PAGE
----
19 October 2010


On that last point.

I'd say that when I talk to people who are progressives, liberals, whatever the term is supposed to be, I find that the problem is that they're ignorant of economics. Explain some basic features on how rent controls actually work, or how farm subsidies do, maybe throw in a little public choice theory (particularly things like rent seeking), and while you might not change their mind on the policies they support, they're at least more skeptical of some things because their errors in assessing the reality around them are in a place that's at least sometimes empirically verifiable (economics, still a soft science without controlled experiments, but there's some obvious cause and effect relationships that have been shown and are agreed upon as actual costs and benefits of a particular policy position). I mean really, why do we need licensing for people to cut hair or regulations governing how many colours a sign can have? Things like that tend to get someone's attention.

When I talk to people who are more conservative, the problem seems to be that they're living in a completely different world with completely different corners to it that have to resolved. It happens in relation to Islamaphobic tendencies, or to attitudes on homosexuality, assessments of the drug war, or the authority vested, generally blindly, in police and military matters. These are matters of ideological contention often enough that they're not necessarily costs to them, even where they are obviously so to me extremely high costs. And that's to say nothing of even more reality based arguments like teaching evolution, the efficacy of vaccinations, or global warming (the appropriate argument there is what to do about it, maybe how much of the sky is falling at worst, not whether or not the sky is falling as most GOP political figures can get away with). I'm not sure how to get through to people who have their own private reality exclusively to themselves and can then safely pretend, politically, its the actual one that everyone else must be living in too.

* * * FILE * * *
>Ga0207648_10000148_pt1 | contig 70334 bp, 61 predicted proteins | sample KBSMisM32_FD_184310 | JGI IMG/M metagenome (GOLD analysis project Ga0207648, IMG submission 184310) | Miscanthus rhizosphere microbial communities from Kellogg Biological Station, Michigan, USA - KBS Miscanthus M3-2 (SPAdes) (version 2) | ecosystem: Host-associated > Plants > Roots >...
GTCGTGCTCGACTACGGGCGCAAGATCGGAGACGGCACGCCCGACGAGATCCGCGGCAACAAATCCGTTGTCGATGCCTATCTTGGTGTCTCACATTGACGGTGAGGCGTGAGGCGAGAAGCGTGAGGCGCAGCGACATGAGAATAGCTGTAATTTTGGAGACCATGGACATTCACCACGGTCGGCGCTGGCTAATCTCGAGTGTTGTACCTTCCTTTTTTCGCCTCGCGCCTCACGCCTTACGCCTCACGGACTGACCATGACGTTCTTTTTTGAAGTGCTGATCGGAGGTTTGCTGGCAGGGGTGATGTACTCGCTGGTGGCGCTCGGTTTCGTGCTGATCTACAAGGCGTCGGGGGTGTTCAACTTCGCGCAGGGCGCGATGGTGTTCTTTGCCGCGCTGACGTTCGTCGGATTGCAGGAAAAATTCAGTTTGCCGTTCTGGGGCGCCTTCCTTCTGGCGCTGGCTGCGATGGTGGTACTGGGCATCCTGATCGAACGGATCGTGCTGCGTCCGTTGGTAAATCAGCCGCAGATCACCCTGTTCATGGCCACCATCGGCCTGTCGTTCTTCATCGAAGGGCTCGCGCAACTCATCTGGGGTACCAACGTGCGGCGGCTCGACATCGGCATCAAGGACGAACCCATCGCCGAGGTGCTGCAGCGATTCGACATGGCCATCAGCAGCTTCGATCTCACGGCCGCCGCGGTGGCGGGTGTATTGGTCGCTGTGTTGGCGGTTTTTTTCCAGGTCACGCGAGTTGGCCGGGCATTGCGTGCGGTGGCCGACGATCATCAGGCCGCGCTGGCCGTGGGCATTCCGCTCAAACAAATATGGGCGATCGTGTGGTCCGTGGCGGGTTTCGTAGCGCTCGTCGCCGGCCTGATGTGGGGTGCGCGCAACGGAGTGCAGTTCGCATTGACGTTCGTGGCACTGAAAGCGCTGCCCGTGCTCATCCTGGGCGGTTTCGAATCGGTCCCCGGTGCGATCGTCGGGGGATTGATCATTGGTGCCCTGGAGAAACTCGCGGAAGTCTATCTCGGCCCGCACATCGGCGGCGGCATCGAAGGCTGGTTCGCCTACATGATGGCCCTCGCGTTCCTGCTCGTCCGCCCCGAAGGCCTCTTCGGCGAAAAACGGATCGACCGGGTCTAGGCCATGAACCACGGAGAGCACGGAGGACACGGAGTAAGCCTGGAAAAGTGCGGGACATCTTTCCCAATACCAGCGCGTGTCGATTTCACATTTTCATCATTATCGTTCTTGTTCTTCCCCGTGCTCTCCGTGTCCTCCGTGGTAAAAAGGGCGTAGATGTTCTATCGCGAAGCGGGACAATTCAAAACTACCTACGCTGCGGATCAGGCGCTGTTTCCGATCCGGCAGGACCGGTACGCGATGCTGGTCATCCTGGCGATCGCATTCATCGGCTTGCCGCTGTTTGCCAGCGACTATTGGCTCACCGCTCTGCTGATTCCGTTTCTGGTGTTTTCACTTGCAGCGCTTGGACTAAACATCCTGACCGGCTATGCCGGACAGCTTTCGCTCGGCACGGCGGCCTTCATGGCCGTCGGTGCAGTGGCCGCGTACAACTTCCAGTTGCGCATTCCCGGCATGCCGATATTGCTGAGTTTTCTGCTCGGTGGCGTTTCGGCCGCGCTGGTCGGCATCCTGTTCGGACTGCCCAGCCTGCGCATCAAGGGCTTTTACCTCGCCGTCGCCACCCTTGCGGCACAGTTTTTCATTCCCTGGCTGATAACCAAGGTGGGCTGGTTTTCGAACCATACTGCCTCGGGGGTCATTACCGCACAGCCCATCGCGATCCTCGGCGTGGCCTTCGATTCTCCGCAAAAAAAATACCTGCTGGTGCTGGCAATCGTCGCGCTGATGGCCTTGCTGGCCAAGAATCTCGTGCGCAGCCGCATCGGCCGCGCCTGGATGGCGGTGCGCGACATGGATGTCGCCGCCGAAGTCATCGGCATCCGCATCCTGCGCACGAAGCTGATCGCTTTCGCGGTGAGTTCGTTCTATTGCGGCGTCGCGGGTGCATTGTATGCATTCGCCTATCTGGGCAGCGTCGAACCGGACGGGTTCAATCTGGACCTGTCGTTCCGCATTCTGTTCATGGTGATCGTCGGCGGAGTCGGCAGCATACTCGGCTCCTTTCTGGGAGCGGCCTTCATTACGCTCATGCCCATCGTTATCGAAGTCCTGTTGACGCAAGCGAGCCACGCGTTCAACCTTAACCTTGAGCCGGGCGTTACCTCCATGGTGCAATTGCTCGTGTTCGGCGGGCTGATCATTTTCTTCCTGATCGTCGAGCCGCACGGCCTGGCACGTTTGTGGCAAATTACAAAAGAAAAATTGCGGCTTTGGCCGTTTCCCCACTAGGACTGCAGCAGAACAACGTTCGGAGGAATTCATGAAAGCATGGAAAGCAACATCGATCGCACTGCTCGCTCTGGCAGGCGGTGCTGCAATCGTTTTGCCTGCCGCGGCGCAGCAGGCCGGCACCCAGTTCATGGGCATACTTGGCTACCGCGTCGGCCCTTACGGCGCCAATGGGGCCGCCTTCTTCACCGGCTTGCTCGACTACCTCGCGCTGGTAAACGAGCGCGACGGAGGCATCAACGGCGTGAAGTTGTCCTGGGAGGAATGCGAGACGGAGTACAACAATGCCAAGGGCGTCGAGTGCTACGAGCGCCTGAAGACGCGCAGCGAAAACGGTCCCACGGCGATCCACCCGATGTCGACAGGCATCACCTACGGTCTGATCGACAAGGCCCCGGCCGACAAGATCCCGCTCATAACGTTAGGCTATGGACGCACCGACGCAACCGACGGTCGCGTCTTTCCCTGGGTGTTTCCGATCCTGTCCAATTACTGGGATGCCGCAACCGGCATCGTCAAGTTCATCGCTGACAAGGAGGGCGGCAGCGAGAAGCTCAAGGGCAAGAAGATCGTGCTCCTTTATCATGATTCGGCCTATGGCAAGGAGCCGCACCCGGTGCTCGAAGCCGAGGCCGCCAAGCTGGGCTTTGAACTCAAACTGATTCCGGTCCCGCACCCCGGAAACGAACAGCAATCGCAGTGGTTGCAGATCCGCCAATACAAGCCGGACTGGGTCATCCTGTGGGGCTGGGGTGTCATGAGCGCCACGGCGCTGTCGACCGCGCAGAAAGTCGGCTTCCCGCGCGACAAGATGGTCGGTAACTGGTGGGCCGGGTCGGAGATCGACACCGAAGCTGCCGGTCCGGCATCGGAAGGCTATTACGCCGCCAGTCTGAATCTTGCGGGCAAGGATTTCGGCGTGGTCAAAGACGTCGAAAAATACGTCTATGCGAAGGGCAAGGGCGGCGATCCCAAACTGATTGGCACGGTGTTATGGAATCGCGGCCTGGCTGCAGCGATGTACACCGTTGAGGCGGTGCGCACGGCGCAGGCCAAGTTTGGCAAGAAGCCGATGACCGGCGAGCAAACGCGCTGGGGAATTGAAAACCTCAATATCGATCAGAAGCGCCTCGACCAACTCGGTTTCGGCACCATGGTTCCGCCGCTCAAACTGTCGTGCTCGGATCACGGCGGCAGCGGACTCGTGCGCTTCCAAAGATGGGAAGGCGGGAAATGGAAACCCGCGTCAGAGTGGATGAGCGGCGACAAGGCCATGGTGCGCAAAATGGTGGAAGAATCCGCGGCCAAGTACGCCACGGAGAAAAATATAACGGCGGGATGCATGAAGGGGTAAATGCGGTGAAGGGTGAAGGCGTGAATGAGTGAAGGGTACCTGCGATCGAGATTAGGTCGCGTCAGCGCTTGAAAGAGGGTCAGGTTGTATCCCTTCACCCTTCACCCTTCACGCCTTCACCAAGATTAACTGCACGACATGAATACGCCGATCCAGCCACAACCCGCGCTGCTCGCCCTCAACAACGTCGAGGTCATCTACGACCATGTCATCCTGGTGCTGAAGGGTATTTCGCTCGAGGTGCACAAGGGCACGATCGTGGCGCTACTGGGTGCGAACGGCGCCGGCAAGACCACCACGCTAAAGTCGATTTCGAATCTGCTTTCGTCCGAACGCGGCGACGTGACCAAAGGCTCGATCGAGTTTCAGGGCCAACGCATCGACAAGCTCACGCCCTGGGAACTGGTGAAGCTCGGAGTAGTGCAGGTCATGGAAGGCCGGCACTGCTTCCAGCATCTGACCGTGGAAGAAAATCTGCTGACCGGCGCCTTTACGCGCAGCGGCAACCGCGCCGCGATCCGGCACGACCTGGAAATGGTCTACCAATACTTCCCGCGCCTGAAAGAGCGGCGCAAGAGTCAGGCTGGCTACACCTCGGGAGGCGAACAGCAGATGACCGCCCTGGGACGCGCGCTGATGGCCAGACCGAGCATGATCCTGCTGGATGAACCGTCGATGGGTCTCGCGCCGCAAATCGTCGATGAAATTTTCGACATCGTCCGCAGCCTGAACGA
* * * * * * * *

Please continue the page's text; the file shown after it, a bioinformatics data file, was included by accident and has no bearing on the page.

Having different facts makes it a very big problem to proceed on how we might disagree. In the case of progressive liberals, the problem is usually that they do not possess some economic facts or a clear idea on how markets work. They do make very different assumptions in the light of their ignorance, and that is a problem. My free speech "debate" from a month or so ago demonstrated a clear lack of understanding of how people may speak freely in an open market far more easily than where the government constrains what may or may not be said, which to me is a serious problem with the "liberal" worldview (that it does not embrace its founding roots in classical liberalism and individual freedoms and that there are many means of suppressing unpleasant and hateful speech without endorsing institutional and government control over what may or may not be considered hateful). Conservatives however often fall prey to the very same lack of knowledge on how markets work and then proceed to make very different assumptions about the appropriate role and behavior of government anyway, in spite of this failing. I see all the time calls to drug test everyone on welfare as though it is a crime to be poor or that somehow being poor is not sufficiently unpleasant enough an incentive to do or seek more for one's self. This is both a failure to trust markets and a failure to understand and consistently apply then what the role of government is (even within conservative strains of thought).

This results, in both cases, that government should do what they want it to do and nothing of what the other team wants it to do rather than a coherent message of ideological contentions. In most cases, it's a safe bet that I find that governments should do nothing of what either team wants it to do, or at best, to have very limited missions drawn from both, and at worst experimenting at local or state levels of governance to see how those will work if they're expanded and to be competitively abandoned when they do not work at all.
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